Here, I place white in the middle of my palette with warm and cool, light and dark pairings of blues and greens to the right of the white. I arrange the rest of my pigments in a color wheel sequence to the left of my white. This arrangement allows me to mix sky colors quickly and keep them bright and light.
I mix colors with painting knives to see the mixed hue quickly and accurately; this also saves wear on my brushes and allows the mixing of large quantities of paint. I premix colors on my palette and set up light, middle and dark values of each color. It’s important to remember that every premixed color is only a beginning; I further adjust a mixture—this time with a brush—in order to accurately match an observed color note. Typically, I start with the high-chroma hues and then slowly dull them. This insures maximum brightness. I also consider the effect of a color’s viscosity and its opacity or translucence when mixing colors. I use complementary hues to create neutrals, mixing them with white to make various grays. I further mix neutrals and tertiary colors, carefully calibrating them in terms of value and temperature. When I finally apply the color note to my canvas, I may even mix it some more on my painting in order to insure an exact result.
Figure Oil Palette
(colors from right to left): raw sienna (Michael Harding), Mars yellow (Williamsburg), genuine Naples yellow light (Michael Harding), lead white no. 2 (Rublev), titanium opaque white (Mussini), cadmium lemon (Winsor & Newton), cadmium orange (Winsor & Newton), cadmium red light (Williamsburg), cadmium barium red deep (Grumbacher), Mars orange (Holbein), burnt sienna (Old Holland), Venetian red (Michael Harding), Indian red (Holbein), permanent rose (Winsor & Newton), Florentine red (Mussini), cobalt blue (Old Holland), ultramarine blue (Williamsburg), cerulean blue (Williamsburg), mesa verde (Vasari), viridian (Sennelier), burnt umber (Old Holland), raw umber (Old Holland), Davy’s gray (Holbein), Mars black (Old Holland)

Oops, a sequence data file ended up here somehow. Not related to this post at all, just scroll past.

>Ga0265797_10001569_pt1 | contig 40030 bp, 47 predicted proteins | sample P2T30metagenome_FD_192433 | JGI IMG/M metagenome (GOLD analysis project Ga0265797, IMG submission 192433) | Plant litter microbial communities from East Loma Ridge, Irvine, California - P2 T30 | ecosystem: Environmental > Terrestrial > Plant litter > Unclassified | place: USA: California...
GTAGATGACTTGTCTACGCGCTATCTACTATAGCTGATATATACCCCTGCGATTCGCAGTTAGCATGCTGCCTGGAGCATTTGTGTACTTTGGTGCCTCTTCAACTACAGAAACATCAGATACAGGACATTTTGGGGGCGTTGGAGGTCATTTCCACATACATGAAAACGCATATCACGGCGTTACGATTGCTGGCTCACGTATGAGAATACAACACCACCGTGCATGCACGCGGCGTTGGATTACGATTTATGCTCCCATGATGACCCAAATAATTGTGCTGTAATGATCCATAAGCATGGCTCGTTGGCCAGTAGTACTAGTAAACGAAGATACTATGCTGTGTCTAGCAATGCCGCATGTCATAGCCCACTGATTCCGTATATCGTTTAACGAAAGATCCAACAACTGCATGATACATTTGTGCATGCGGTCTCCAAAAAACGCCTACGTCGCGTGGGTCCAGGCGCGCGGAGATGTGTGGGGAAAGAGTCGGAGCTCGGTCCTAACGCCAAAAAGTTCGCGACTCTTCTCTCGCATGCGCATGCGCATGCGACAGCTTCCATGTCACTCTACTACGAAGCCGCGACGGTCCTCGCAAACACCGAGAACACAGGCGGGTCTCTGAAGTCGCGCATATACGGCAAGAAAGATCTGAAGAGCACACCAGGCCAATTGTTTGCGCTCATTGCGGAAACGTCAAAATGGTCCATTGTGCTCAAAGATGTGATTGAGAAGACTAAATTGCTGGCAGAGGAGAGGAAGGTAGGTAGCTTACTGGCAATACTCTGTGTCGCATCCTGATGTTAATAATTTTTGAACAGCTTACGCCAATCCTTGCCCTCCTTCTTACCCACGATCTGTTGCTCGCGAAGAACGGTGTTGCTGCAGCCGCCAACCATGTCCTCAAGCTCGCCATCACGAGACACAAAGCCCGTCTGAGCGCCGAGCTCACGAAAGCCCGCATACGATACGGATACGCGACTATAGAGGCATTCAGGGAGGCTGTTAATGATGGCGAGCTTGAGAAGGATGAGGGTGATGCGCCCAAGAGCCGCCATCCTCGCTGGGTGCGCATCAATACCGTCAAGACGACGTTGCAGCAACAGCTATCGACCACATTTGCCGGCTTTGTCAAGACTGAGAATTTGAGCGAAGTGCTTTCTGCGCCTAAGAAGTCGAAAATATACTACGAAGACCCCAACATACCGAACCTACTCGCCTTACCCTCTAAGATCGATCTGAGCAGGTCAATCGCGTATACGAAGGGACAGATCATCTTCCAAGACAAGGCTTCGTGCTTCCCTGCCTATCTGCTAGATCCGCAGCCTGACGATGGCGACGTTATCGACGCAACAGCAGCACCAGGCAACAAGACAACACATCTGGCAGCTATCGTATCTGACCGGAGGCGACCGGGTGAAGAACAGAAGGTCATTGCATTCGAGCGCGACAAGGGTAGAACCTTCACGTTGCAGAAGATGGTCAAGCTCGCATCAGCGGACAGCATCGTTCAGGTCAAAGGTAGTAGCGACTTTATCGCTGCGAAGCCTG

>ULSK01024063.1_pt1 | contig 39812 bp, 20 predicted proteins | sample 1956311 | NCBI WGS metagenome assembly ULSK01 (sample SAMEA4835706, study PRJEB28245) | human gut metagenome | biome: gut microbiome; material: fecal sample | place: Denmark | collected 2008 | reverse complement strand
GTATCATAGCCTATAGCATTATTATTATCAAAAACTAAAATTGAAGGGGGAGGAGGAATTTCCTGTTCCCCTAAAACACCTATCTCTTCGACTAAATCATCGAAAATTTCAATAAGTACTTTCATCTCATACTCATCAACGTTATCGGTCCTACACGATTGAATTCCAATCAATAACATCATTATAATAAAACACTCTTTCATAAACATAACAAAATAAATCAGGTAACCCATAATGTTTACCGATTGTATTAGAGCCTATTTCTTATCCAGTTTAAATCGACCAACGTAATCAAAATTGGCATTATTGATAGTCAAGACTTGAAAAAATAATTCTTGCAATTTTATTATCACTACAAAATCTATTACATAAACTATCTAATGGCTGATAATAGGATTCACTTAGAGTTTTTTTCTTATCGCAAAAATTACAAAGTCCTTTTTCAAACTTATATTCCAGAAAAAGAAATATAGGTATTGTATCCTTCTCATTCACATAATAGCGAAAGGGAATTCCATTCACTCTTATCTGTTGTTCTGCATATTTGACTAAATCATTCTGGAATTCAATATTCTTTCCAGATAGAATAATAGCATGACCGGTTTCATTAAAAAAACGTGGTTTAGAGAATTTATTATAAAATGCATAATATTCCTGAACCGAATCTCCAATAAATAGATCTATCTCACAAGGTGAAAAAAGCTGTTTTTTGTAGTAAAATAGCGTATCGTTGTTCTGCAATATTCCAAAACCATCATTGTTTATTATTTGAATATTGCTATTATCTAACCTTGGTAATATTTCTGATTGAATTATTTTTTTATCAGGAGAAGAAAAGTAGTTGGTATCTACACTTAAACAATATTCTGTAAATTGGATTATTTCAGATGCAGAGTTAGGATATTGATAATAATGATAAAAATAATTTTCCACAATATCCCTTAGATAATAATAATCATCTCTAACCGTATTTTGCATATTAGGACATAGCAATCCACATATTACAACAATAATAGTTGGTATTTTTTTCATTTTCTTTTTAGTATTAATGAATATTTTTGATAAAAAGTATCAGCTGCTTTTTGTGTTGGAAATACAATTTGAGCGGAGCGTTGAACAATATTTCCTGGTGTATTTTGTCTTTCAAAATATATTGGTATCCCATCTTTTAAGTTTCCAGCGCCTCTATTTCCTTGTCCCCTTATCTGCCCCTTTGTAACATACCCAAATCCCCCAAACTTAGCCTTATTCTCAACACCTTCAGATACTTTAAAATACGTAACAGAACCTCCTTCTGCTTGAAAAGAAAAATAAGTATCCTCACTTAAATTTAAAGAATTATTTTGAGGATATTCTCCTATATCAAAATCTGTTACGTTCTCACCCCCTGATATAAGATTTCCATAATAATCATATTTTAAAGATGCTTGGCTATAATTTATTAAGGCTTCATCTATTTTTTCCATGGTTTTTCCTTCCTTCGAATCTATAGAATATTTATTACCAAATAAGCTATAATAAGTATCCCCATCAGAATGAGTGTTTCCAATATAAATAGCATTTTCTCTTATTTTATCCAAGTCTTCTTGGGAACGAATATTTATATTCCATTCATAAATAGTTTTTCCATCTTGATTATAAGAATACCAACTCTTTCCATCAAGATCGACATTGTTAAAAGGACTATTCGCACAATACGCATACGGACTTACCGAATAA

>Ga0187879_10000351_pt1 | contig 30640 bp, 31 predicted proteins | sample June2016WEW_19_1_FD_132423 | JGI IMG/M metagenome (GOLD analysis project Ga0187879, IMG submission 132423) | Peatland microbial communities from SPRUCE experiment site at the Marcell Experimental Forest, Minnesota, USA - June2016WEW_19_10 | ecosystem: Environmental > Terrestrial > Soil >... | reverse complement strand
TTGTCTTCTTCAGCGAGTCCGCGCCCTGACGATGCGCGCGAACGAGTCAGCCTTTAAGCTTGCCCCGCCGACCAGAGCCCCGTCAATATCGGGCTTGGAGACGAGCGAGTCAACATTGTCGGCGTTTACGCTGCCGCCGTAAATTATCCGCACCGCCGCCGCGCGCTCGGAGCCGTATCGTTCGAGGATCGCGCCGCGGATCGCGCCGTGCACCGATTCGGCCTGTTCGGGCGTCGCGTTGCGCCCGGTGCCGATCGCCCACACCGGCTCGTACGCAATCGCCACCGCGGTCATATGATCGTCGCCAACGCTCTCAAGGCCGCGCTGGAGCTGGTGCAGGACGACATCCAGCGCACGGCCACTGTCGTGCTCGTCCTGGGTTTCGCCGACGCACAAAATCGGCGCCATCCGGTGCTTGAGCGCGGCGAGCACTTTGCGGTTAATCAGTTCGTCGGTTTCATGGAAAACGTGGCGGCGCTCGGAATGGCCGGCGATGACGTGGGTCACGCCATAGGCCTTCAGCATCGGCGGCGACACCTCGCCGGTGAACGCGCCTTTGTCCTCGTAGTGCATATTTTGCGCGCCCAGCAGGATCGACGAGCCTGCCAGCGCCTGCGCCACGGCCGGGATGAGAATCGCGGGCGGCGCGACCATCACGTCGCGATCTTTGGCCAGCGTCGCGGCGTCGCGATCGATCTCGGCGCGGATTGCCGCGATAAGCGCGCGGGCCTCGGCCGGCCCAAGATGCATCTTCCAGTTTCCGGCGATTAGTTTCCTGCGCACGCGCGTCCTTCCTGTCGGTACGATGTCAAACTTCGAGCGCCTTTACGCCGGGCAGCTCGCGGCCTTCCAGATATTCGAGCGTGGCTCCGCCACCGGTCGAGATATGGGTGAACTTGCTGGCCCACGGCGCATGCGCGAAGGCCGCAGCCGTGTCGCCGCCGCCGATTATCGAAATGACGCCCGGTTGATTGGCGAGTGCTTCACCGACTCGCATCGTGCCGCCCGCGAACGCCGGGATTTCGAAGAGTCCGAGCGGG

Landscape OIl Palette
(colors from right to left): phthalo green (Michael Harding), permanent sap green (Michael Harding), permanent green light (Williamsburg), cinnabar green light (Williamsburg), ultramarine blue (Williamsburg), cobalt blue (Old Holland), Scheveningen blue light (Old Holland), lead white no. 2 (Rublev), titanium opaque white (Mussini), brilliant yellow light (Vasari), cadmium lemon (Winsor & Newton), Indian yellow (Winsor & Newton), cadmium orange (Winsor & Newton), cadmium red light (Williamsburg), burnt sienna (Old Holland), Florentine red (Mussini), raw umber (Old Holland), Davy’s gray (Holbein), Payne’s gray (Winsor & Newton)
If you enjoyed this excerpt, make sure to subscribe to The Artist’s Magazine for 10 full issues full of inspiration, tips, new ideas and instruction, and more!
Meet Costa Vavagiakis
Winner of the Outwin Boochever Portrait Competition at the Smithsonian National Portrait Gallery in 2006, a Gregory Millard Fellowship, a grant from the Pollock-Krasner Foundation, and many other awards, Costa Vavagiakis has taught at the Art Students league of New York and the Newhouse Center for Contemporary Art. Vavagiakis has also been featured in Drawing Magazine. To see more of his work, visit his website at costavavagiakis.com. To watch his videos, visit artistmagazine.tv.